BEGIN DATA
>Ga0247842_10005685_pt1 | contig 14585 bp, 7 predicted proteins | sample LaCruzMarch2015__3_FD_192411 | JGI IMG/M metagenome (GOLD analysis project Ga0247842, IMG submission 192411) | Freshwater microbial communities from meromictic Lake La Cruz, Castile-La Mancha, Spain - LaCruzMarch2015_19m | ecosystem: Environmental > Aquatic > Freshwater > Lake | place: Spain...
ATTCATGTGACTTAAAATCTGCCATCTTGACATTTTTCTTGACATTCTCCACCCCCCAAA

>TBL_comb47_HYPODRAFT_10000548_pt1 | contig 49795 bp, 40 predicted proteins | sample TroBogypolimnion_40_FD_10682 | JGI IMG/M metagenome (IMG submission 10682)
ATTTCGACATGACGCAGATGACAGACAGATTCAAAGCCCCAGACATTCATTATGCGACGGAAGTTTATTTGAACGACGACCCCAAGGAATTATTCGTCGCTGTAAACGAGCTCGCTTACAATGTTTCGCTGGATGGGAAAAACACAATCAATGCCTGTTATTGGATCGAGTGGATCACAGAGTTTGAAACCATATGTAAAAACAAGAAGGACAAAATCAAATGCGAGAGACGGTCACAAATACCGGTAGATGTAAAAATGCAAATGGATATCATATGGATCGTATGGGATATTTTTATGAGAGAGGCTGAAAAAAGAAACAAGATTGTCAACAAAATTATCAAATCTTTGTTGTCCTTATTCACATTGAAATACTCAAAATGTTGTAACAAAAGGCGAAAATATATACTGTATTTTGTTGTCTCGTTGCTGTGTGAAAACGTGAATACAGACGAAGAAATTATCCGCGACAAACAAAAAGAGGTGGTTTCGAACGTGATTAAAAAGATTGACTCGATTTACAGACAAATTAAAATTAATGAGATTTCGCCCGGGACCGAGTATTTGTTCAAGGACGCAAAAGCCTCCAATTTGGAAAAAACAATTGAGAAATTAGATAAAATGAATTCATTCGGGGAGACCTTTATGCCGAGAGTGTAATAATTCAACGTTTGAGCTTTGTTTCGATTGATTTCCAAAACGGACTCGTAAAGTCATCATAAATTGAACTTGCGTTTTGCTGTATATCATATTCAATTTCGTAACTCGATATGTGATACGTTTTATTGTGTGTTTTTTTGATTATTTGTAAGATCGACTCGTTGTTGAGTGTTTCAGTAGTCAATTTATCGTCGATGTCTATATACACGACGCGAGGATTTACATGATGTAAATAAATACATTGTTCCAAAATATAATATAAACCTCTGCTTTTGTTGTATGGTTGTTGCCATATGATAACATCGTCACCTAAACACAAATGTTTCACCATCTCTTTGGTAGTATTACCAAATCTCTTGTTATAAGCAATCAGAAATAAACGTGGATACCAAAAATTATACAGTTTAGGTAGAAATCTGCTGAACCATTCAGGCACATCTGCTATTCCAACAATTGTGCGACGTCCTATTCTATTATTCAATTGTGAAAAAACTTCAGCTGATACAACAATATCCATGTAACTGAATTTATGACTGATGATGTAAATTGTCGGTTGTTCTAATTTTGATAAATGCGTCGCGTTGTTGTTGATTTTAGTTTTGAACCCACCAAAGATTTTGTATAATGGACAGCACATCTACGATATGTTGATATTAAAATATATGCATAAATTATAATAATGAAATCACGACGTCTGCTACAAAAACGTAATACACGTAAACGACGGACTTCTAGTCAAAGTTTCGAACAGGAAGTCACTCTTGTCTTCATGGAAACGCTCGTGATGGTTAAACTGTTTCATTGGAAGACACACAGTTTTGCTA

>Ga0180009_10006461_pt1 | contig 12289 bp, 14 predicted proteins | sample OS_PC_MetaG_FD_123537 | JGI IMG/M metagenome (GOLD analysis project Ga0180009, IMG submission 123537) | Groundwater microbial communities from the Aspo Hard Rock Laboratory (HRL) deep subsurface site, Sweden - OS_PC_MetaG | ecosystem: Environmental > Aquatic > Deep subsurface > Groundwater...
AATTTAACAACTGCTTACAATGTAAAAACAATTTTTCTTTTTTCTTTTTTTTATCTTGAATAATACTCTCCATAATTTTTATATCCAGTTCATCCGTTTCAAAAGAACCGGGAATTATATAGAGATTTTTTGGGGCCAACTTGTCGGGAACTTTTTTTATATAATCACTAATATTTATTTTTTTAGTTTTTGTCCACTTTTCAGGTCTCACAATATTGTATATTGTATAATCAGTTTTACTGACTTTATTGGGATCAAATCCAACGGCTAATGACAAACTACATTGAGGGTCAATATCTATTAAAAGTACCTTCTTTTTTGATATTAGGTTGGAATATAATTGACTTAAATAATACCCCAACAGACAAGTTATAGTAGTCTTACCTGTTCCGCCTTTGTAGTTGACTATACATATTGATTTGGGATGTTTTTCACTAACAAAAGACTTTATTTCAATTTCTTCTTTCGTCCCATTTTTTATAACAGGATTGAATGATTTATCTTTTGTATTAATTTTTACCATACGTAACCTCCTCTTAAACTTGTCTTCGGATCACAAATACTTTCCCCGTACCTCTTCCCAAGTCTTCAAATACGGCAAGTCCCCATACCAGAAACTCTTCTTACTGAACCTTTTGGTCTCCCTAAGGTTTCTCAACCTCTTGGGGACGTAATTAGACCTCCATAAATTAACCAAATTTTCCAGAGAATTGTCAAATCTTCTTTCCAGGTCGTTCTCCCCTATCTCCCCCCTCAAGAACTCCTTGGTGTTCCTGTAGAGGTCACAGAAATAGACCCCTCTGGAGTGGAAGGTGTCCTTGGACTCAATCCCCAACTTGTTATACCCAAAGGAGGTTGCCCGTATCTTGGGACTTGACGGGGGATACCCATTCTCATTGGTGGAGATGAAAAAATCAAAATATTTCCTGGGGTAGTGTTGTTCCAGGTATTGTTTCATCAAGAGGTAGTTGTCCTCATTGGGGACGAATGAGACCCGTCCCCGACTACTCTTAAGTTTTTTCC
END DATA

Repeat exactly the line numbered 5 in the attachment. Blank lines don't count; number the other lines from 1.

>Ga0180009_10006461_pt1 | contig 12289 bp, 14 predicted proteins | sample OS_PC_MetaG_FD_123537 | JGI IMG/M metagenome (GOLD analysis project Ga0180009, IMG submission 123537) | Groundwater microbial communities from the Aspo Hard Rock Laboratory (HRL) deep subsurface site, Sweden - OS_PC_MetaG | ecosystem: Environmental > Aquatic > Deep subsurface > Groundwater...